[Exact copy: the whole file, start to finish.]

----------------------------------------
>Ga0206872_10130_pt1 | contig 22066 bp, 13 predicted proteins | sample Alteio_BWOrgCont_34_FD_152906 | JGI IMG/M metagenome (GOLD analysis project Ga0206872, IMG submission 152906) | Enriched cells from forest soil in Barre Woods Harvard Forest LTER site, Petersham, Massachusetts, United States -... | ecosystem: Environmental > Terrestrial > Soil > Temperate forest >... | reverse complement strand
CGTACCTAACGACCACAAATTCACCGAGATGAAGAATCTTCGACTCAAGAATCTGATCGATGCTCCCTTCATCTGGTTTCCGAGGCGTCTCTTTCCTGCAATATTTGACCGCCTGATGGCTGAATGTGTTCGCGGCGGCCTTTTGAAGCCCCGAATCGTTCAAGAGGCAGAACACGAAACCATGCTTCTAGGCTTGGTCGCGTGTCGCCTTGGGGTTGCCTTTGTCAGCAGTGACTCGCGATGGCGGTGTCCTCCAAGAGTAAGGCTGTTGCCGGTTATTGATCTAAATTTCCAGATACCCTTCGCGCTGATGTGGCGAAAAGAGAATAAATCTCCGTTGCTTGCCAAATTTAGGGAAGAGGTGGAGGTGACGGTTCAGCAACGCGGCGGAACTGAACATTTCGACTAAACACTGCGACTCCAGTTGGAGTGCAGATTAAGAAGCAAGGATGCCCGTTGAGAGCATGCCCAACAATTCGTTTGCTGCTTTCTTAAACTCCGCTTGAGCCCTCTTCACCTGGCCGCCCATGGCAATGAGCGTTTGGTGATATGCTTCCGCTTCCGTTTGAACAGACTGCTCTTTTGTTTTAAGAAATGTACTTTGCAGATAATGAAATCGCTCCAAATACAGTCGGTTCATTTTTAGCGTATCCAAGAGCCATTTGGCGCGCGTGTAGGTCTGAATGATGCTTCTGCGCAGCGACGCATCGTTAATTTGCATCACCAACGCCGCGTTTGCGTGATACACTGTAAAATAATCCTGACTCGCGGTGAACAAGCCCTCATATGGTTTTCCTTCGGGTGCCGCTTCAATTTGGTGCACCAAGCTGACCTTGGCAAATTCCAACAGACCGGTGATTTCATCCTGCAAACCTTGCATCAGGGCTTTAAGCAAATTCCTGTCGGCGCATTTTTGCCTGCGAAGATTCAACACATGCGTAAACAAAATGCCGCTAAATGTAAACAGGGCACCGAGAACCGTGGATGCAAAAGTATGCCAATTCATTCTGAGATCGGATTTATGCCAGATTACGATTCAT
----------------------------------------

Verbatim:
>Ga0206872_10130_pt1 | contig 22066 bp, 13 predicted proteins | sample Alteio_BWOrgCont_34_FD_152906 | JGI IMG/M metagenome (GOLD analysis project Ga0206872, IMG submission 152906) | Enriched cells from forest soil in Barre Woods Harvard Forest LTER site, Petersham, Massachusetts, United States -... | ecosystem: Environmental > Terrestrial > Soil > Temperate forest >... | reverse complement strand
CGTACCTAACGACCACAAATTCACCGAGATGAAGAATCTTCGACTCAAGAATCTGATCGATGCTCCCTTCATCTGGTTTCCGAGGCGTCTCTTTCCTGCAATATTTGACCGCCTGATGGCTGAATGTGTTCGCGGCGGCCTTTTGAAGCCCCGAATCGTTCAAGAGGCAGAACACGAAACCATGCTTCTAGGCTTGGTCGCGTGTCGCCTTGGGGTTGCCTTTGTCAGCAGTGACTCGCGATGGCGGTGTCCTCCAAGAGTAAGGCTGTTGCCGGTTATTGATCTAAATTTCCAGATACCCTTCGCGCTGATGTGGCGAAAAGAGAATAAATCTCCGTTGCTTGCCAAATTTAGGGAAGAGGTGGAGGTGACGGTTCAGCAACGCGGCGGAACTGAACATTTCGACTAAACACTGCGACTCCAGTTGGAGTGCAGATTAAGAAGCAAGGATGCCCGTTGAGAGCATGCCCAACAATTCGTTTGCTGCTTTCTTAAACTCCGCTTGAGCCCTCTTCACCTGGCCGCCCATGGCAATGAGCGTTTGGTGATATGCTTCCGCTTCCGTTTGAACAGACTGCTCTTTTGTTTTAAGAAATGTACTTTGCAGATAATGAAATCGCTCCAAATACAGTCGGTTCATTTTTAGCGTATCCAAGAGCCATTTGGCGCGCGTGTAGGTCTGAATGATGCTTCTGCGCAGCGACGCATCGTTAATTTGCATCACCAACGCCGCGTTTGCGTGATACACTGTAAAATAATCCTGACTCGCGGTGAACAAGCCCTCATATGGTTTTCCTTCGGGTGCCGCTTCAATTTGGTGCACCAAGCTGACCTTGGCAAATTCCAACAGACCGGTGATTTCATCCTGCAAACCTTGCATCAGGGCTTTAAGCAAATTCCTGTCGGCGCATTTTTGCCTGCGAAGATTCAACACATGCGTAAACAAAATGCCGCTAAATGTAAACAGGGCACCGAGAACCGTGGATGCAAAAGTATGCCAATTCATTCTGAGATCGGATTTATGCCAGATTACGATTCAT